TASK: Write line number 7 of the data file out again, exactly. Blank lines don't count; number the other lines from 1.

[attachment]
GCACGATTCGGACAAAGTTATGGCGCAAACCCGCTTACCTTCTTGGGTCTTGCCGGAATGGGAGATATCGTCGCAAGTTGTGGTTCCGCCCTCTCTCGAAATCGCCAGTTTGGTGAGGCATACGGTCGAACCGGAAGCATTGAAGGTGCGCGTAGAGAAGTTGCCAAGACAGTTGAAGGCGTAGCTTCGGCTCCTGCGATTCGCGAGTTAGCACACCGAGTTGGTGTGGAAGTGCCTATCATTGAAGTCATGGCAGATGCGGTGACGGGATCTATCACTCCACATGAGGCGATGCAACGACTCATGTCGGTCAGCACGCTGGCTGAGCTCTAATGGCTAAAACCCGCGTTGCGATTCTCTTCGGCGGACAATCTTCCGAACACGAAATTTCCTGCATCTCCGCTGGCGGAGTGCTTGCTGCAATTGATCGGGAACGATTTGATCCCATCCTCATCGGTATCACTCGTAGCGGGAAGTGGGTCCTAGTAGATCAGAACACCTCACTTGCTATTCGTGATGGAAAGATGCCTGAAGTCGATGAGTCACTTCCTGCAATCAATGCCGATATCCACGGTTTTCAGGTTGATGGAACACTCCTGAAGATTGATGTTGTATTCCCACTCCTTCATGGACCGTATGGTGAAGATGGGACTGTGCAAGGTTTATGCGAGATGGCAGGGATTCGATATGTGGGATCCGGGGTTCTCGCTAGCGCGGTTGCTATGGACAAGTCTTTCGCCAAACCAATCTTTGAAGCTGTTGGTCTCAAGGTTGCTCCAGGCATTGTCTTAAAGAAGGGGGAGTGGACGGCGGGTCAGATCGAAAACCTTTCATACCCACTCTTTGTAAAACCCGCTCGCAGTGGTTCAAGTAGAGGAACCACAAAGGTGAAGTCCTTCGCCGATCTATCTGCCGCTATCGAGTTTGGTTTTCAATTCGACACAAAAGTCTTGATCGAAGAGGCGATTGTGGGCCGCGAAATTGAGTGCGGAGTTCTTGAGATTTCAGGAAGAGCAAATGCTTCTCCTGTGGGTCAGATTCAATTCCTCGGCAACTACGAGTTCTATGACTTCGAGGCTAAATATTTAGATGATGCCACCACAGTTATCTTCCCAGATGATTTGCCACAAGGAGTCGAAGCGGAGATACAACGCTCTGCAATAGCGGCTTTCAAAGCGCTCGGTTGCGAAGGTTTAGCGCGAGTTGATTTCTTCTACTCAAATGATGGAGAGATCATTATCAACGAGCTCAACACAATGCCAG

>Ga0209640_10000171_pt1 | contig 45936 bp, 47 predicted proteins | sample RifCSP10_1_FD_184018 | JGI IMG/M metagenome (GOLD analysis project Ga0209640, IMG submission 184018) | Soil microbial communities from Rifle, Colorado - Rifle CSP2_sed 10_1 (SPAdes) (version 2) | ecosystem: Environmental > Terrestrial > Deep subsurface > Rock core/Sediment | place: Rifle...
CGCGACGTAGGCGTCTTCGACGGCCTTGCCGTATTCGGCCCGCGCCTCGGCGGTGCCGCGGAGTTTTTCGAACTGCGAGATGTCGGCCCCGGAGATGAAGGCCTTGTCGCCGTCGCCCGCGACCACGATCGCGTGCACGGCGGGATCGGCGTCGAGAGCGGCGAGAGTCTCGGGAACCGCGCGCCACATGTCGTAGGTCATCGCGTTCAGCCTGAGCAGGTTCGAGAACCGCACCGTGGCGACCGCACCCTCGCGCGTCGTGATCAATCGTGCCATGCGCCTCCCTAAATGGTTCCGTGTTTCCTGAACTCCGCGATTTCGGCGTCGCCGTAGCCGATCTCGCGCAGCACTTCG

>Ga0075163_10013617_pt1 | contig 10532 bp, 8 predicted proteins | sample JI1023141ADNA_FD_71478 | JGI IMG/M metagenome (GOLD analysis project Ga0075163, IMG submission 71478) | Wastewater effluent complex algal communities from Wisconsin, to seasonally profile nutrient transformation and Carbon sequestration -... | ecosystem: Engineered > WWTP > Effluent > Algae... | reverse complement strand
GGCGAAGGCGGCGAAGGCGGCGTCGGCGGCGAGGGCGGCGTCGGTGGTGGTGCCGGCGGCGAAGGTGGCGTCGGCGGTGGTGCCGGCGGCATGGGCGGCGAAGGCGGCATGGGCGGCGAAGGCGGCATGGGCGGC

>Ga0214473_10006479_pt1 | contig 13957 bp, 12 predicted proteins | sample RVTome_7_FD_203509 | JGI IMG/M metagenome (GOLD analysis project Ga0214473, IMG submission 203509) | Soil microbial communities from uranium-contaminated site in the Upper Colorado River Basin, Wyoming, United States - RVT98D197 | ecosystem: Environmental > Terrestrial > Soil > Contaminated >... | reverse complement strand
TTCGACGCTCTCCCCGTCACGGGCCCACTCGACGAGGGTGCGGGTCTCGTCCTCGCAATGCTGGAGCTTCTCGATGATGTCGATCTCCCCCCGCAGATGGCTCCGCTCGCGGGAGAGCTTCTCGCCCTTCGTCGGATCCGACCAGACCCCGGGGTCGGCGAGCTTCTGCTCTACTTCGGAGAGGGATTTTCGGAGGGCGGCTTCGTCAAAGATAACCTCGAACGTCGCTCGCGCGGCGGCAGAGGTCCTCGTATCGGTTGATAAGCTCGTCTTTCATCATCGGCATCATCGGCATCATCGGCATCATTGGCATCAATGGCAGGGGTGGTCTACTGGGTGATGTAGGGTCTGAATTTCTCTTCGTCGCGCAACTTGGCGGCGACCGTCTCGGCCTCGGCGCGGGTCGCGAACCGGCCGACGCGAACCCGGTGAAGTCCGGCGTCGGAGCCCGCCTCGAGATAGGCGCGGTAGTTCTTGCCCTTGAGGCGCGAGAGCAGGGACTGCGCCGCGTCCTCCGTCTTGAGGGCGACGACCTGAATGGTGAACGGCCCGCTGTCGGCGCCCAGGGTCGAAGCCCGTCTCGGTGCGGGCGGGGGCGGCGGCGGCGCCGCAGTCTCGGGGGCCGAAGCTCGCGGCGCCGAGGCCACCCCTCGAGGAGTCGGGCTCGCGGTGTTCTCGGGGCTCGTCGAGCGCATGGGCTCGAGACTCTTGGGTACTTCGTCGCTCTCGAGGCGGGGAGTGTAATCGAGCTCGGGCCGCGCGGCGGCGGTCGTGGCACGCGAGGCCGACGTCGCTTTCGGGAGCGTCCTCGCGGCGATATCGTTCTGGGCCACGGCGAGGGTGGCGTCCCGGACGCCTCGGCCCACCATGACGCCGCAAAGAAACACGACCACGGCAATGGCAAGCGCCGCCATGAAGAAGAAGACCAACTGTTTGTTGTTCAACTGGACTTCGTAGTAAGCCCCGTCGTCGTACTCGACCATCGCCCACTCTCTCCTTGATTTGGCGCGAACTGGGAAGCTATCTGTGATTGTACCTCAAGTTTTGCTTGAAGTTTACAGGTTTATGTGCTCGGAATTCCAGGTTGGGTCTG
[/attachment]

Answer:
TTCGACGCTCTCCCCGTCACGGGCCCACTCGACGAGGGTGCGGGTCTCGTCCTCGCAATGCTGGAGCTTCTCGATGATGTCGATCTCCCCCCGCAGATGGCTCCGCTCGCGGGAGAGCTTCTCGCCCTTCGTCGGATCCGACCAGACCCCGGGGTCGGCGAGCTTCTGCTCTACTTCGGAGAGGGATTTTCGGAGGGCGGCTTCGTCAAAGATAACCTCGAACGTCGCTCGCGCGGCGGCAGAGGTCCTCGTATCGGTTGATAAGCTCGTCTTTCATCATCGGCATCATCGGCATCATCGGCATCATTGGCATCAATGGCAGGGGTGGTCTACTGGGTGATGTAGGGTCTGAATTTCTCTTCGTCGCGCAACTTGGCGGCGACCGTCTCGGCCTCGGCGCGGGTCGCGAACCGGCCGACGCGAACCCGGTGAAGTCCGGCGTCGGAGCCCGCCTCGAGATAGGCGCGGTAGTTCTTGCCCTTGAGGCGCGAGAGCAGGGACTGCGCCGCGTCCTCCGTCTTGAGGGCGACGACCTGAATGGTGAACGGCCCGCTGTCGGCGCCCAGGGTCGAAGCCCGTCTCGGTGCGGGCGGGGGCGGCGGCGGCGCCGCAGTCTCGGGGGCCGAAGCTCGCGGCGCCGAGGCCACCCCTCGAGGAGTCGGGCTCGCGGTGTTCTCGGGGCTCGTCGAGCGCATGGGCTCGAGACTCTTGGGTACTTCGTCGCTCTCGAGGCGGGGAGTGTAATCGAGCTCGGGCCGCGCGGCGGCGGTCGTGGCACGCGAGGCCGACGTCGCTTTCGGGAGCGTCCTCGCGGCGATATCGTTCTGGGCCACGGCGAGGGTGGCGTCCCGGACGCCTCGGCCCACCATGACGCCGCAAAGAAACACGACCACGGCAATGGCAAGCGCCGCCATGAAGAAGAAGACCAACTGTTTGTTGTTCAACTGGACTTCGTAGTAAGCCCCGTCGTCGTACTCGACCATCGCCCACTCTCTCCTTGATTTGGCGCGAACTGGGAAGCTATCTGTGATTGTACCTCAAGTTTTGCTTGAAGTTTACAGGTTTATGTGCTCGGAATTCCAGGTTGGGTCTG